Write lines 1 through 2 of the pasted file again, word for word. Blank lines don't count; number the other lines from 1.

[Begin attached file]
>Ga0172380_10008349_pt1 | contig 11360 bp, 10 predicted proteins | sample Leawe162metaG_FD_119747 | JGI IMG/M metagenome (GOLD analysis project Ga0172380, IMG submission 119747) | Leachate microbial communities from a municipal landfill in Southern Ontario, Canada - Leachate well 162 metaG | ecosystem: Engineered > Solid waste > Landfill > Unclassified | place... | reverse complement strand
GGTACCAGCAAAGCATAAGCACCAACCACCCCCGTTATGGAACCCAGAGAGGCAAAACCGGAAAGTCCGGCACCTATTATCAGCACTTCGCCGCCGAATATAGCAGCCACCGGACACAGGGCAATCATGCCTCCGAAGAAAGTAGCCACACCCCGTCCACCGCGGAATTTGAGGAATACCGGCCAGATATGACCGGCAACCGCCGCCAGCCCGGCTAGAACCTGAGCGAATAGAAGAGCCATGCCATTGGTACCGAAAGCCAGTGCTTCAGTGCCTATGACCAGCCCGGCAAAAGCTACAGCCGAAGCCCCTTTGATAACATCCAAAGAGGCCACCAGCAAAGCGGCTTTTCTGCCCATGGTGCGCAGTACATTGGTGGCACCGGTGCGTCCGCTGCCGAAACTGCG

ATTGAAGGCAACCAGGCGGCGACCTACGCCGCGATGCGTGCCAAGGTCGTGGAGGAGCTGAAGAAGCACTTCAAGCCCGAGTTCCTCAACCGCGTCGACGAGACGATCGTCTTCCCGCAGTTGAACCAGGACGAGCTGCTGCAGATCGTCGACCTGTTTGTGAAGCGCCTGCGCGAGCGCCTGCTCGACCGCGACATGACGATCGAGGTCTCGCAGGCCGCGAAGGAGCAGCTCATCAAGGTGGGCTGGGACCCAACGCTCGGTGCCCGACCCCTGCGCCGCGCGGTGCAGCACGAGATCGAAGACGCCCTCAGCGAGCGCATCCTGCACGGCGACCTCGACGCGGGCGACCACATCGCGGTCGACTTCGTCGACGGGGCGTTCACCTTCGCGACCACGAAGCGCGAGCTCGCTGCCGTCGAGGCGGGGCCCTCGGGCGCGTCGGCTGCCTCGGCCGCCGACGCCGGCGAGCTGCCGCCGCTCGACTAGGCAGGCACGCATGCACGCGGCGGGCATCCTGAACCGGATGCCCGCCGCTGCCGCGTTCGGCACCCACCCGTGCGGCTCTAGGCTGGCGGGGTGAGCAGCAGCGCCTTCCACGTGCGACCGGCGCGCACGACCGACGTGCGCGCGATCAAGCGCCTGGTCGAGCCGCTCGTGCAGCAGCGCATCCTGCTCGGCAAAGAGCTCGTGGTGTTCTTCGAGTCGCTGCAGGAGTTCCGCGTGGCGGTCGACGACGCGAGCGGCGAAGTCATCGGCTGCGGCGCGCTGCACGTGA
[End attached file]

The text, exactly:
>Ga0172380_10008349_pt1 | contig 11360 bp, 10 predicted proteins | sample Leawe162metaG_FD_119747 | JGI IMG/M metagenome (GOLD analysis project Ga0172380, IMG submission 119747) | Leachate microbial communities from a municipal landfill in Southern Ontario, Canada - Leachate well 162 metaG | ecosystem: Engineered > Solid waste > Landfill > Unclassified | place... | reverse complement strand
GGTACCAGCAAAGCATAAGCACCAACCACCCCCGTTATGGAACCCAGAGAGGCAAAACCGGAAAGTCCGGCACCTATTATCAGCACTTCGCCGCCGAATATAGCAGCCACCGGACACAGGGCAATCATGCCTCCGAAGAAAGTAGCCACACCCCGTCCACCGCGGAATTTGAGGAATACCGGCCAGATATGACCGGCAACCGCCGCCAGCCCGGCTAGAACCTGAGCGAATAGAAGAGCCATGCCATTGGTACCGAAAGCCAGTGCTTCAGTGCCTATGACCAGCCCGGCAAAAGCTACAGCCGAAGCCCCTTTGATAACATCCAAAGAGGCCACCAGCAAAGCGGCTTTTCTGCCCATGGTGCGCAGTACATTGGTGGCACCGGTGCGTCCGCTGCCGAAACTGCG